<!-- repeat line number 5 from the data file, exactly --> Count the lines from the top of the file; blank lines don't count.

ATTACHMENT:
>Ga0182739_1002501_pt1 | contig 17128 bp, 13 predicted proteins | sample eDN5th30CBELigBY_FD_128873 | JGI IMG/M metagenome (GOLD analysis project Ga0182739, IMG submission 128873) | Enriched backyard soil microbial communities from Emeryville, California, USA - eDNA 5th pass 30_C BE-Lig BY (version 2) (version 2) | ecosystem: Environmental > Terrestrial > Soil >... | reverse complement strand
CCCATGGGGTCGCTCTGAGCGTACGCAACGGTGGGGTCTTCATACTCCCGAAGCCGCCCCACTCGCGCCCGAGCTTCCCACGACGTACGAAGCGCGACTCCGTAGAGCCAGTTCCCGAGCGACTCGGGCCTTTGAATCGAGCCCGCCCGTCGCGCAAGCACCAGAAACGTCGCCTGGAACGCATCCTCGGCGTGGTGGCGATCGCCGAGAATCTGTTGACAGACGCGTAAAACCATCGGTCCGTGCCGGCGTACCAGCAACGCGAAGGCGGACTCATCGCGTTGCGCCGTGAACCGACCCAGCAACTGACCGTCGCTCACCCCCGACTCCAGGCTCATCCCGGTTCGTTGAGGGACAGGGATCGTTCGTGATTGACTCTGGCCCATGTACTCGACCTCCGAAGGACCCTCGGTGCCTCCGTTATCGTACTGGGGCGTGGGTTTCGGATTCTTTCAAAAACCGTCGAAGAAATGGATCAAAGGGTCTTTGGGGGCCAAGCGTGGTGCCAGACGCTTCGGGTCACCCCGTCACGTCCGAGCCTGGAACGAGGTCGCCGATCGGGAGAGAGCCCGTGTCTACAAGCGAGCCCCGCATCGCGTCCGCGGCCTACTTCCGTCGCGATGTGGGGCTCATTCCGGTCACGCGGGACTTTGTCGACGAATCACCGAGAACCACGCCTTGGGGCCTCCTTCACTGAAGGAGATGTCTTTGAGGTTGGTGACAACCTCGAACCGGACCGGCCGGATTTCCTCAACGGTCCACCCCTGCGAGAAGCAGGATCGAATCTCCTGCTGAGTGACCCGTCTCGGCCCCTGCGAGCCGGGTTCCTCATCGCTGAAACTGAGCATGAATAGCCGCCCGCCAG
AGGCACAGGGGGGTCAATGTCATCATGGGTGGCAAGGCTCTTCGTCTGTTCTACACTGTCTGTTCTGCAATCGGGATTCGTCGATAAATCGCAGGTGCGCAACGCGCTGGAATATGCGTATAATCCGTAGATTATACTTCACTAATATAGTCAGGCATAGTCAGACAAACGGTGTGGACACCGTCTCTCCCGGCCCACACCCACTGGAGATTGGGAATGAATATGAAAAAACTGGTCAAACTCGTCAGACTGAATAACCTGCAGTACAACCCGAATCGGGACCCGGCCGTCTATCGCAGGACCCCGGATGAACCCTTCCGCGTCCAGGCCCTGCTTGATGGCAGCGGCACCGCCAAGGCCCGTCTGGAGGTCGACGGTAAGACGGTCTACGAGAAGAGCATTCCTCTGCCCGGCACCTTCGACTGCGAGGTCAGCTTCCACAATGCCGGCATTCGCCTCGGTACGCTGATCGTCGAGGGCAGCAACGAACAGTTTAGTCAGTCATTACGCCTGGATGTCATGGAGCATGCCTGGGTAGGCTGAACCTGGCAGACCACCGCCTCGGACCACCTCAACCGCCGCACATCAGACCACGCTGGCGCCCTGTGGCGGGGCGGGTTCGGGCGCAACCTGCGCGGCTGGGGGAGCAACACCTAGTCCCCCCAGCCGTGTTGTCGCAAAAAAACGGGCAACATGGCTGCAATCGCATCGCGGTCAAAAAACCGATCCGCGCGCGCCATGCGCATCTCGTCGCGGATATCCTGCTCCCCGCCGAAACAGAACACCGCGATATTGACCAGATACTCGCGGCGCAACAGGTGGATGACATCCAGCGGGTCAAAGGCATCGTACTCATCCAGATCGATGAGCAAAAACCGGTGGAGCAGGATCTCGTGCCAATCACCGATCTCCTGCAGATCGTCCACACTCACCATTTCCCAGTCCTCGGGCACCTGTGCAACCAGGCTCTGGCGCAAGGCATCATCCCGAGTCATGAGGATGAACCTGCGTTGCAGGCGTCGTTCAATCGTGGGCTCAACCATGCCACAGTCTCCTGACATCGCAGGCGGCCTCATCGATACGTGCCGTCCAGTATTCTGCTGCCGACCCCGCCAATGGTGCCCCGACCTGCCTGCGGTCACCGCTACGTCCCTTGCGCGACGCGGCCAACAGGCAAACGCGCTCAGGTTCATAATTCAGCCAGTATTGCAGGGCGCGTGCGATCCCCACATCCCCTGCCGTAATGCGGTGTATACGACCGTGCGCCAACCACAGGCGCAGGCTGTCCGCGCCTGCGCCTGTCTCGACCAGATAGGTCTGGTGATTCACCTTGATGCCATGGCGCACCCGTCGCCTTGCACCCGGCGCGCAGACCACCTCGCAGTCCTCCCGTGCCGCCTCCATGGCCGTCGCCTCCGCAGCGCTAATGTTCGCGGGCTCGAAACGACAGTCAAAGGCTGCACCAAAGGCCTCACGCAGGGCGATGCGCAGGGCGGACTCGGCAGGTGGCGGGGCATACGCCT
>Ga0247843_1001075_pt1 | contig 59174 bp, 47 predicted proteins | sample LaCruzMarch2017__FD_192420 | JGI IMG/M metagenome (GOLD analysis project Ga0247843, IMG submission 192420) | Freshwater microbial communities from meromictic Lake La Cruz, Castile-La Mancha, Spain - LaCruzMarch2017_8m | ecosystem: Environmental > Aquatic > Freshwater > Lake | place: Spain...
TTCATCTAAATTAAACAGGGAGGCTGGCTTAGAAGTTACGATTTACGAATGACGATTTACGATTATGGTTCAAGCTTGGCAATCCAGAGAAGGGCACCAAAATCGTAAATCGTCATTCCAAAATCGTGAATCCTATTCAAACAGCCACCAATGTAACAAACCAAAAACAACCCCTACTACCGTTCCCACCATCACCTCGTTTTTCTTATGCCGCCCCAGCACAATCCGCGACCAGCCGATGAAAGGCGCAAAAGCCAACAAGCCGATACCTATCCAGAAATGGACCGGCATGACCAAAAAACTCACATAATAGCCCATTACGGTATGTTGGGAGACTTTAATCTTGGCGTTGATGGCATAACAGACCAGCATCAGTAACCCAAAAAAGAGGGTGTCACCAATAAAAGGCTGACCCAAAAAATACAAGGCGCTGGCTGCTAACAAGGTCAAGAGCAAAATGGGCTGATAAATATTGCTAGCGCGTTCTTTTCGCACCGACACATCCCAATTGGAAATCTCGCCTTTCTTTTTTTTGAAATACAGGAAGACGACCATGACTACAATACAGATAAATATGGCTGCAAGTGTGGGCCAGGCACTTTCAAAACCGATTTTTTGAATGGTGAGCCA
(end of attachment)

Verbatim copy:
TTCATCTAAATTAAACAGGGAGGCTGGCTTAGAAGTTACGATTTACGAATGACGATTTACGATTATGGTTCAAGCTTGGCAATCCAGAGAAGGGCACCAAAATCGTAAATCGTCATTCCAAAATCGTGAATCCTATTCAAACAGCCACCAATGTAACAAACCAAAAACAACCCCTACTACCGTTCCCACCATCACCTCGTTTTTCTTATGCCGCCCCAGCACAATCCGCGACCAGCCGATGAAAGGCGCAAAAGCCAACAAGCCGATACCTATCCAGAAATGGACCGGCATGACCAAAAAACTCACATAATAGCCCATTACGGTATGTTGGGAGACTTTAATCTTGGCGTTGATGGCATAACAGACCAGCATCAGTAACCCAAAAAAGAGGGTGTCACCAATAAAAGGCTGACCCAAAAAATACAAGGCGCTGGCTGCTAACAAGGTCAAGAGCAAAATGGGCTGATAAATATTGCTAGCGCGTTCTTTTCGCACCGACACATCCCAATTGGAAATCTCGCCTTTCTTTTTTTTGAAATACAGGAAGACGACCATGACTACAATACAGATAAATATGGCTGCAAGTGTGGGCCAGGCACTTTCAAAACCGATTTTTTGAATGGTGAGCCA